The Feeling of Schadenfreude, an experience with the dark side of joy

To better understand this topic, I’m gonna need you to drop the myth that any one emotion is remotely ‘good’ or ‘bad’. Drop it. In the end of the day, all you are left to do is to simply feel them.

However, it all goes without saying that our emotions are indeed complexed. Feeling emotions to later identify what they (really) are and how they came about is the best way to working through it. You must allow your emotions to flow.

Life doesn’t exist in shades of black and white, and this same principle applies to our emotions, too. There are times we may feel sad, which may come off as a generally negative feeling, albeit a normal emotional response to pain, there also exists its darker counterpart, despair.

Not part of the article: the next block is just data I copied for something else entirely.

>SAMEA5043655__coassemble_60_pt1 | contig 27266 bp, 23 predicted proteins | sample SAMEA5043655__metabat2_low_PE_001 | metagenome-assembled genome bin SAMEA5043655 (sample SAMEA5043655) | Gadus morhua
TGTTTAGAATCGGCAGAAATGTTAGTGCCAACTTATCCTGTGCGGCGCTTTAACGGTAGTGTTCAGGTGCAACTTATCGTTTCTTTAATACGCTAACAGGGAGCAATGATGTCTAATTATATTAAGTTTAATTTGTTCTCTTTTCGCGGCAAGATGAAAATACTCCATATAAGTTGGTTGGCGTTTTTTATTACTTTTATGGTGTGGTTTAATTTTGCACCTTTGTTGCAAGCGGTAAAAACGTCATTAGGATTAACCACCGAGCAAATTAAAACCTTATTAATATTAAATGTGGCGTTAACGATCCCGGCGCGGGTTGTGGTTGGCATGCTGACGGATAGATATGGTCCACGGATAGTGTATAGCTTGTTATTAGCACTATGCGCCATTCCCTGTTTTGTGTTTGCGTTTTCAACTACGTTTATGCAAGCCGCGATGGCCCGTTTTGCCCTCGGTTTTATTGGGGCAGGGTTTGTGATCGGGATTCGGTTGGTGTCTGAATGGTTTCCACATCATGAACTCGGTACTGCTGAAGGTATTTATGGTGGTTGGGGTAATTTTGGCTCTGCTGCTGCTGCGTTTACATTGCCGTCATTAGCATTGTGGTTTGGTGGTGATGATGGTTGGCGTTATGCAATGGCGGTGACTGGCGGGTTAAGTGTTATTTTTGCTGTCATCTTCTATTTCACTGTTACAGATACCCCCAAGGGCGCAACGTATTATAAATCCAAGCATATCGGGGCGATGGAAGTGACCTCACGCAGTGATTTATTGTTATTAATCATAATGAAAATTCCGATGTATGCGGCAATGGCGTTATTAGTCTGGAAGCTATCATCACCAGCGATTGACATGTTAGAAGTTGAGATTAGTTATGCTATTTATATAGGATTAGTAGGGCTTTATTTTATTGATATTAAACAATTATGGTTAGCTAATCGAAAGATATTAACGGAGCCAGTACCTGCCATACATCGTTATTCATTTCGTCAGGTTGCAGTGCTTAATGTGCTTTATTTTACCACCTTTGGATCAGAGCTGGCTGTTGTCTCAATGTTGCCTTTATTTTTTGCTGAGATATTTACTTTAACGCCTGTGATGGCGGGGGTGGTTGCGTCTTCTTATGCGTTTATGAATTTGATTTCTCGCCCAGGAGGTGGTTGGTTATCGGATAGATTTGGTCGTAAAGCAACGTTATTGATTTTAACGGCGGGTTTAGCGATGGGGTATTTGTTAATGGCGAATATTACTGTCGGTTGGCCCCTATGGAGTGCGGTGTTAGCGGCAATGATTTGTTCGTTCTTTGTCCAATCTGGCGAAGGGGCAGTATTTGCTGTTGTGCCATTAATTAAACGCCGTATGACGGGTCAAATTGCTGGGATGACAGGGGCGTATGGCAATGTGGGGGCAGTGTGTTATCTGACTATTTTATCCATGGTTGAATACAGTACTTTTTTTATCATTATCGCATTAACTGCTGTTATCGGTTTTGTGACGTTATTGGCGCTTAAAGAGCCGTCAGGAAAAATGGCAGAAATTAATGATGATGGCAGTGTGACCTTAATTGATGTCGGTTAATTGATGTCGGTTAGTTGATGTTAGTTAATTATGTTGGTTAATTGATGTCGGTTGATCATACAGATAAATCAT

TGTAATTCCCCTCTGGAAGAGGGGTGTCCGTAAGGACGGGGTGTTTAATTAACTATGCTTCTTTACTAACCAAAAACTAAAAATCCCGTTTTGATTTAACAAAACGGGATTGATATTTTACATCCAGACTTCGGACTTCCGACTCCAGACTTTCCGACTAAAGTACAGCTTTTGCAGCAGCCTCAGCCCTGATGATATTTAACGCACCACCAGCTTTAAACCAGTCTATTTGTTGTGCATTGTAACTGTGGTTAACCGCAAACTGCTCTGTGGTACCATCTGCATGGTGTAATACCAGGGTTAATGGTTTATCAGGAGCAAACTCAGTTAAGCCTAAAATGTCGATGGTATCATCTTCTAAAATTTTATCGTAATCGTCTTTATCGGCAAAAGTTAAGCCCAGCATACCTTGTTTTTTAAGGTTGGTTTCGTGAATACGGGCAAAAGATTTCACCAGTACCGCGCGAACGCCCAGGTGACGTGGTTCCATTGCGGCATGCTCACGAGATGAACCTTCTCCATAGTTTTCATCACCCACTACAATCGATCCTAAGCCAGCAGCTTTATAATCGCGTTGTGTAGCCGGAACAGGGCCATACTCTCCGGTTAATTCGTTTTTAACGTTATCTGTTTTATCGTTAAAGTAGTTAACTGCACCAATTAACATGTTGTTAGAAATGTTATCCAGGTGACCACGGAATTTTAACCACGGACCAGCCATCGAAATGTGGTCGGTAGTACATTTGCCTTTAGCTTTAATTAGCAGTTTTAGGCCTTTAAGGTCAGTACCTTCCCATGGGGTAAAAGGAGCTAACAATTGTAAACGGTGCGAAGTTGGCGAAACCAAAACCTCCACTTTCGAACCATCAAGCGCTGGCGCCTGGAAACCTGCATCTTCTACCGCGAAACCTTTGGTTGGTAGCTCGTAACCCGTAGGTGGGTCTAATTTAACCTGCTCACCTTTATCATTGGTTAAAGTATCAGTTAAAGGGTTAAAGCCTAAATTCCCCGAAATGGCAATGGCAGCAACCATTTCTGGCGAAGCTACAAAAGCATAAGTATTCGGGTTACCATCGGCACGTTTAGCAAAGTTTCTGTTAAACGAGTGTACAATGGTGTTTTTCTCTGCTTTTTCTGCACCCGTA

The same goes for the feelings of anger and hatred.

Love and lust.

Faith and greed.

But what about our happiness? Could a word that sounds as purely innocent as to what it means really have such a negative, extreme aspect? Is our happiness capable of bringing harm to oneself and to others?

Allow me to introduce to you a really cool-sounding German term Schadenfreude, which means “defective joy“. This oxymoron is used when a person’s sense of pleasure is derived from the pain and calamities that befall on others.

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